While there are some exceptions, the baseline for whether a building might be listed on the Register is that it must be at least 50 years old. The individual building itself does not need to be nationally important or even architecturally distinguished. It may be locally significant, and maybe significant for its association with an important person. It may even be important as an example of how a design has responded to development in the community - say a 1954 motor court reflecting the changing nature of hotel design in response to the automobile.

Many cities, particularly in the downtown, have established historic districts. In this instance, collections of buildings are important as an ensemble. Again, the ensemble need not be important beyond the local level. Within these districts, a building that is over 50 years old and is largely intact should qualify for the tax credits.

To find out if a building is listed individually on the National Register, developers may check the National Register database at the National Park Service ( gov/places.htm). That said, it is easier and perhaps more advisable to consulting a historic preservation professional. Historic buildings often have several names and the names used in the official listing sometimes are not the commonly accepted name. And if the building is not listed, a preservation professional can also provide guidance on its potential for listing. When a building is listed specifically for purposes of securing the tax credit, how it is listed is often as important as whether it is listed.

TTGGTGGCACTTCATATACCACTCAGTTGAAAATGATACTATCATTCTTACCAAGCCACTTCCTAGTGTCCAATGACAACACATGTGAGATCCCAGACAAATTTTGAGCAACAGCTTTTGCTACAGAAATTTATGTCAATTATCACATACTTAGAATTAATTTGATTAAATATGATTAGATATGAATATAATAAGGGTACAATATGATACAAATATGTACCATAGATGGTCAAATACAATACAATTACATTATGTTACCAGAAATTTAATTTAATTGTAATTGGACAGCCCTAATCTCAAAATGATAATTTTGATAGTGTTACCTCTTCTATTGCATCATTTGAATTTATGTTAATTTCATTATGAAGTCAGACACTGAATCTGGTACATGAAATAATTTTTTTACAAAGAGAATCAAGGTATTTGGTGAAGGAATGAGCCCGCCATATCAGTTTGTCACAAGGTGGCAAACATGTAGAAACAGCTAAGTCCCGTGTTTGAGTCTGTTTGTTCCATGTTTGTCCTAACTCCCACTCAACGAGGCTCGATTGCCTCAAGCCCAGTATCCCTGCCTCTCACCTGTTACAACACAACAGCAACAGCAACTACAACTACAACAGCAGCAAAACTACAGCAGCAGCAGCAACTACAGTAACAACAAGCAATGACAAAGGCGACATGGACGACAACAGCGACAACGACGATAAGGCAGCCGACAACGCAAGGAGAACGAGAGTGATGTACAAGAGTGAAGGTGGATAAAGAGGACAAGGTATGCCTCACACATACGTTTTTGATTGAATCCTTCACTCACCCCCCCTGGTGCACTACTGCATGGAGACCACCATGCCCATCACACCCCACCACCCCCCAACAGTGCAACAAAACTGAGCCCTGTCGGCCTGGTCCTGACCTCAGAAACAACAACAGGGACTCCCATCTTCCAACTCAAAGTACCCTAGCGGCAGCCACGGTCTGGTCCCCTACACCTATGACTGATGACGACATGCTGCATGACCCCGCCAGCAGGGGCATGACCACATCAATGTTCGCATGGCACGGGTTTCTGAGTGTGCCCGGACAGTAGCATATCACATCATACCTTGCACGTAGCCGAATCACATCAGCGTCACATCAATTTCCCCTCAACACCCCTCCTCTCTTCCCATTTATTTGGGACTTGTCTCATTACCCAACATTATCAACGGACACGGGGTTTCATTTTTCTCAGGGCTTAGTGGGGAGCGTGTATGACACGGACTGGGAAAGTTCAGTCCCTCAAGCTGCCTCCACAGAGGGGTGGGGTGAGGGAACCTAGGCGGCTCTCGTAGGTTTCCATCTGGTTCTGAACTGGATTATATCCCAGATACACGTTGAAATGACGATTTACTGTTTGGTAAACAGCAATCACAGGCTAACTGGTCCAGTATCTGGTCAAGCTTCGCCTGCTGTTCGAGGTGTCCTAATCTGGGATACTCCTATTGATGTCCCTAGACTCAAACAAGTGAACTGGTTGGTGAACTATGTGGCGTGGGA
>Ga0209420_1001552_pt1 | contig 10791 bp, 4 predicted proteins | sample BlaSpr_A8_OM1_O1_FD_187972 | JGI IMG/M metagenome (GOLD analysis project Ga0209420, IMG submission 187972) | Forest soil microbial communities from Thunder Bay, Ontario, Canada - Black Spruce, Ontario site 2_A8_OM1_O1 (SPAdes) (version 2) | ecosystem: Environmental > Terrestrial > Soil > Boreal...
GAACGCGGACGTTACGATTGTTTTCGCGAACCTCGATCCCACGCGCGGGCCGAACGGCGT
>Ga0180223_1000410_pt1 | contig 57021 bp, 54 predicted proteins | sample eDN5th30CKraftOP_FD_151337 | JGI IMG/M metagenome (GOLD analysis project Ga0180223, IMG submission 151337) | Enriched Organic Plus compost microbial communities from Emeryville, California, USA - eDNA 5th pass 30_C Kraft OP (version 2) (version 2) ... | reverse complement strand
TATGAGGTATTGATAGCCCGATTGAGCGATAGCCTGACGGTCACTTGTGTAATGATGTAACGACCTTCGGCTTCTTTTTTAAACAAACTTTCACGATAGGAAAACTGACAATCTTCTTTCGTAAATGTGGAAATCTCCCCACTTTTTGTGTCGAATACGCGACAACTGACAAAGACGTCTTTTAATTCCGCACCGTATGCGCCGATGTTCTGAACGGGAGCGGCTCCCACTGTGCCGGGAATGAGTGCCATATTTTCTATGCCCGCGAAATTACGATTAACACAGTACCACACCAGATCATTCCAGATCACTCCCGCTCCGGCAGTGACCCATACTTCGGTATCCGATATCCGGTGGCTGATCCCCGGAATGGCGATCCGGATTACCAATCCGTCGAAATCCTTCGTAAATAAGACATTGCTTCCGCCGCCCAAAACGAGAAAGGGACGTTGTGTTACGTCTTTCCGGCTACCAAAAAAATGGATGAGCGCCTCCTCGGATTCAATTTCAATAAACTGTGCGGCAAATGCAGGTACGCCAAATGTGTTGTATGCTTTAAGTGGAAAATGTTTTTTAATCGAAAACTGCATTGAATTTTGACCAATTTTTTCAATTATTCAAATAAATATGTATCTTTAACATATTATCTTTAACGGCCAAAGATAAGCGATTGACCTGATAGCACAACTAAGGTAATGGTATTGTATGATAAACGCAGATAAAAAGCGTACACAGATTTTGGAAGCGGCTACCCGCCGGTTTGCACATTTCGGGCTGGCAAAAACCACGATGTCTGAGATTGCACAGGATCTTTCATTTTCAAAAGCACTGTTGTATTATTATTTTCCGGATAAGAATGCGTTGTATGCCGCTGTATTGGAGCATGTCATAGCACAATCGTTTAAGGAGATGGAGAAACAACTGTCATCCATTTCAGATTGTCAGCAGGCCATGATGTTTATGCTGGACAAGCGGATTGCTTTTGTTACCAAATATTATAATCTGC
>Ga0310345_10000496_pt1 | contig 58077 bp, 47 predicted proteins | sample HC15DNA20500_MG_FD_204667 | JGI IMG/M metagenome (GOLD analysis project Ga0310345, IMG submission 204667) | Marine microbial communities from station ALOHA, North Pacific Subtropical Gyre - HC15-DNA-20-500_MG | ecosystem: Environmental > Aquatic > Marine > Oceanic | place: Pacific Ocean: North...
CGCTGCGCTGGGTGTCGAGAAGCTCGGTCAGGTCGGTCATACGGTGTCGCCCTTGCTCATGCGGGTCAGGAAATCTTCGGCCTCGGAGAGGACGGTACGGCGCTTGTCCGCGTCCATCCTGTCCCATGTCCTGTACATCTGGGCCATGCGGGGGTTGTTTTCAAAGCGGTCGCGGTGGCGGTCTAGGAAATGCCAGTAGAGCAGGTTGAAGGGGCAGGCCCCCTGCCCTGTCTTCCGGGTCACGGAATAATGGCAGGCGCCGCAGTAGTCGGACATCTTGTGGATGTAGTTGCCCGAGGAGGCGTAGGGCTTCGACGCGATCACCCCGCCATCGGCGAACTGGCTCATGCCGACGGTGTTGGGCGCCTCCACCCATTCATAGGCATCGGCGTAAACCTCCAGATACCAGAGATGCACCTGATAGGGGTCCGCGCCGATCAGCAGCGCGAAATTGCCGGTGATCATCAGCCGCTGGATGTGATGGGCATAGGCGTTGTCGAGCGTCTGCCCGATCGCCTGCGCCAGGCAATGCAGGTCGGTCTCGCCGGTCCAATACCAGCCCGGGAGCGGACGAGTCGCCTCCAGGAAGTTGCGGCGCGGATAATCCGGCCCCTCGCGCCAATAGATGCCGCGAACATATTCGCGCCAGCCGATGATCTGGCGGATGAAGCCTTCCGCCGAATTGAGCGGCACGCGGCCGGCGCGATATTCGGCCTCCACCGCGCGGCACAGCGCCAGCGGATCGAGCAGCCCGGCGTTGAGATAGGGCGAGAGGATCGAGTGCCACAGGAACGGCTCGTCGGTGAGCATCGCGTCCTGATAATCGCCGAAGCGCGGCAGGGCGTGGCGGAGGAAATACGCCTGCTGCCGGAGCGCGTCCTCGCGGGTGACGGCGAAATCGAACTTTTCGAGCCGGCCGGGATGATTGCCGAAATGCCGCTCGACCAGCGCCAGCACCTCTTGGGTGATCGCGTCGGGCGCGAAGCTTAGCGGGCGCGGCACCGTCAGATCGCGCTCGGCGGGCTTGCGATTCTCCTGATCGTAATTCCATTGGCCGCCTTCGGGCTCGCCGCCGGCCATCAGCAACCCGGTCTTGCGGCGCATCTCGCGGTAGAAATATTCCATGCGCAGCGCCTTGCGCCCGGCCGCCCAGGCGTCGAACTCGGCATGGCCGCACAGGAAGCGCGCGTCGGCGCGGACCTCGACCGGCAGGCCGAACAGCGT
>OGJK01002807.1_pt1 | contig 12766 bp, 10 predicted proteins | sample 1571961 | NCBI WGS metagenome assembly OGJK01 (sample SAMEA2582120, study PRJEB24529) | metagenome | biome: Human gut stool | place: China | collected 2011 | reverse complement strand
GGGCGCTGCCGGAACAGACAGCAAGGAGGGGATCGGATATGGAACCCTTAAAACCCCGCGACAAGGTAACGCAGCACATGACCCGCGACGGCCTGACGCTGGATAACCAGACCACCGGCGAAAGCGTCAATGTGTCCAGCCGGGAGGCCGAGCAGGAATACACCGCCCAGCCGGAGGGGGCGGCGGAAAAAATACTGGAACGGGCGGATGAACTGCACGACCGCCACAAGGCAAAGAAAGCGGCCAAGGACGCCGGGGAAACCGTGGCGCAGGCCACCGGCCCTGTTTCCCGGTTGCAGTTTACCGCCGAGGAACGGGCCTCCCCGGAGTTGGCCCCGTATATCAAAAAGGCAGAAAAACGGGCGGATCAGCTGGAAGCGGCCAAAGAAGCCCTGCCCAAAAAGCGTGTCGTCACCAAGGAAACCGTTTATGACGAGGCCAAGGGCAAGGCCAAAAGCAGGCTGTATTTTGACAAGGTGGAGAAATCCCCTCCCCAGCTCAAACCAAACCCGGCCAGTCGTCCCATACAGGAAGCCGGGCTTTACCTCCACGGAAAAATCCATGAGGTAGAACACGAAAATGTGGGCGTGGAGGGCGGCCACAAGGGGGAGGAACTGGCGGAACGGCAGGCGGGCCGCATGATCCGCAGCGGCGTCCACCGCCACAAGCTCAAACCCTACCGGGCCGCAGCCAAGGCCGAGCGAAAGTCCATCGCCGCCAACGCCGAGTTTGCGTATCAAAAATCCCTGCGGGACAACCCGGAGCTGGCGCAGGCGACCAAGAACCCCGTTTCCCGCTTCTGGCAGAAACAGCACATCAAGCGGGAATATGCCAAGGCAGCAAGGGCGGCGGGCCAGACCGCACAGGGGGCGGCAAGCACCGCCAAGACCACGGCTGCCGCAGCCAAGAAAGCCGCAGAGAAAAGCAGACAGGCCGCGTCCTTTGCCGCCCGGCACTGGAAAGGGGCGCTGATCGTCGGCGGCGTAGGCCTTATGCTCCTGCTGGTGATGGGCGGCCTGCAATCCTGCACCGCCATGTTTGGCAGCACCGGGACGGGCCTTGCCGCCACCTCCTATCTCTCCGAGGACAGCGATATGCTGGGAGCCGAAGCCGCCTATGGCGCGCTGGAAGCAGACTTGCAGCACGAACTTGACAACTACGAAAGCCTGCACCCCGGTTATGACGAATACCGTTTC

The process for listing on the National Register is time consuming. For privately owned buildings, it can only be done with the owner's consent and it involves staff reviews on the state and federal levels. If often also involves public reviews at the local landmarks commission and at a state advisory review committee. A year is not unusual.

That said, the tax credit process offers something of a short cut. A property owner may seek a "preliminary determination of eligibility." Such a determination takes 60-90 days with review on the state and federal levels. And while it does not guarantee listing, it does represent a strong bellwether. In those instances where a property developer has used the preliminary determination, it is important to remember that the property still requires the National Register listing eventually.